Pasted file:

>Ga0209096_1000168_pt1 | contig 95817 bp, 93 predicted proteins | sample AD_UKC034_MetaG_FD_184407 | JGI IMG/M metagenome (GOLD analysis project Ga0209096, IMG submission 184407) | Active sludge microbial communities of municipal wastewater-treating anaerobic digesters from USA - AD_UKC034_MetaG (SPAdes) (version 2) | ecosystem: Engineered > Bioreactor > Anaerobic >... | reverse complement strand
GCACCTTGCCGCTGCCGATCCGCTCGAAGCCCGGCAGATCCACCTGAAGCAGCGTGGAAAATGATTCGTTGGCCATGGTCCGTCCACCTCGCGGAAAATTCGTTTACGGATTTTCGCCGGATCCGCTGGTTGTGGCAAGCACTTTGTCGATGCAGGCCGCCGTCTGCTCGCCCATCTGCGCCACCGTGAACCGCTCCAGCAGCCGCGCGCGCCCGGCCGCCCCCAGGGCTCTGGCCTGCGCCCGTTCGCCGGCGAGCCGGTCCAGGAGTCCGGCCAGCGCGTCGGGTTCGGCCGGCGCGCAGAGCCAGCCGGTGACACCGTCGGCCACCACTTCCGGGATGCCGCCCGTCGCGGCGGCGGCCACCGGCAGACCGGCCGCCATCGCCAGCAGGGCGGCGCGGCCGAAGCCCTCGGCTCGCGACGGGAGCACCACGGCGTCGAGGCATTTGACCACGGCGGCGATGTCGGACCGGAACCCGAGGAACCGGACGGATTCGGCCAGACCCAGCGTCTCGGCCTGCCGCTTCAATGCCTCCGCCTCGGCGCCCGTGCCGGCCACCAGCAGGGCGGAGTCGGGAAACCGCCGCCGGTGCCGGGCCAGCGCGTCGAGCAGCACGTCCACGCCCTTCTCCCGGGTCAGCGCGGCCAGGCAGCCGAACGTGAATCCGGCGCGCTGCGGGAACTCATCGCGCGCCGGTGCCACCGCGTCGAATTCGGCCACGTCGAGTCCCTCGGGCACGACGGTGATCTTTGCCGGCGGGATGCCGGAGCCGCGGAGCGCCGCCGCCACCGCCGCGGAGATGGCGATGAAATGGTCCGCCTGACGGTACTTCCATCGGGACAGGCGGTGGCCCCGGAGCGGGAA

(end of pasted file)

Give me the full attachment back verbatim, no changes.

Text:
>Ga0209096_1000168_pt1 | contig 95817 bp, 93 predicted proteins | sample AD_UKC034_MetaG_FD_184407 | JGI IMG/M metagenome (GOLD analysis project Ga0209096, IMG submission 184407) | Active sludge microbial communities of municipal wastewater-treating anaerobic digesters from USA - AD_UKC034_MetaG (SPAdes) (version 2) | ecosystem: Engineered > Bioreactor > Anaerobic >... | reverse complement strand
GCACCTTGCCGCTGCCGATCCGCTCGAAGCCCGGCAGATCCACCTGAAGCAGCGTGGAAAATGATTCGTTGGCCATGGTCCGTCCACCTCGCGGAAAATTCGTTTACGGATTTTCGCCGGATCCGCTGGTTGTGGCAAGCACTTTGTCGATGCAGGCCGCCGTCTGCTCGCCCATCTGCGCCACCGTGAACCGCTCCAGCAGCCGCGCGCGCCCGGCCGCCCCCAGGGCTCTGGCCTGCGCCCGTTCGCCGGCGAGCCGGTCCAGGAGTCCGGCCAGCGCGTCGGGTTCGGCCGGCGCGCAGAGCCAGCCGGTGACACCGTCGGCCACCACTTCCGGGATGCCGCCCGTCGCGGCGGCGGCCACCGGCAGACCGGCCGCCATCGCCAGCAGGGCGGCGCGGCCGAAGCCCTCGGCTCGCGACGGGAGCACCACGGCGTCGAGGCATTTGACCACGGCGGCGATGTCGGACCGGAACCCGAGGAACCGGACGGATTCGGCCAGACCCAGCGTCTCGGCCTGCCGCTTCAATGCCTCCGCCTCGGCGCCCGTGCCGGCCACCAGCAGGGCGGAGTCGGGAAACCGCCGCCGGTGCCGGGCCAGCGCGTCGAGCAGCACGTCCACGCCCTTCTCCCGGGTCAGCGCGGCCAGGCAGCCGAACGTGAATCCGGCGCGCTGCGGGAACTCATCGCGCGCCGGTGCCACCGCGTCGAATTCGGCCACGTCGAGTCCCTCGGGCACGACGGTGATCTTTGCCGGCGGGATGCCGGAGCCGCGGAGCGCCGCCGCCACCGCCGCGGAGATGGCGATGAAATGGTCCGCCTGACGGTACTTCCATCGGGACAGGCGGTGGCCCCGGAGCGGGAA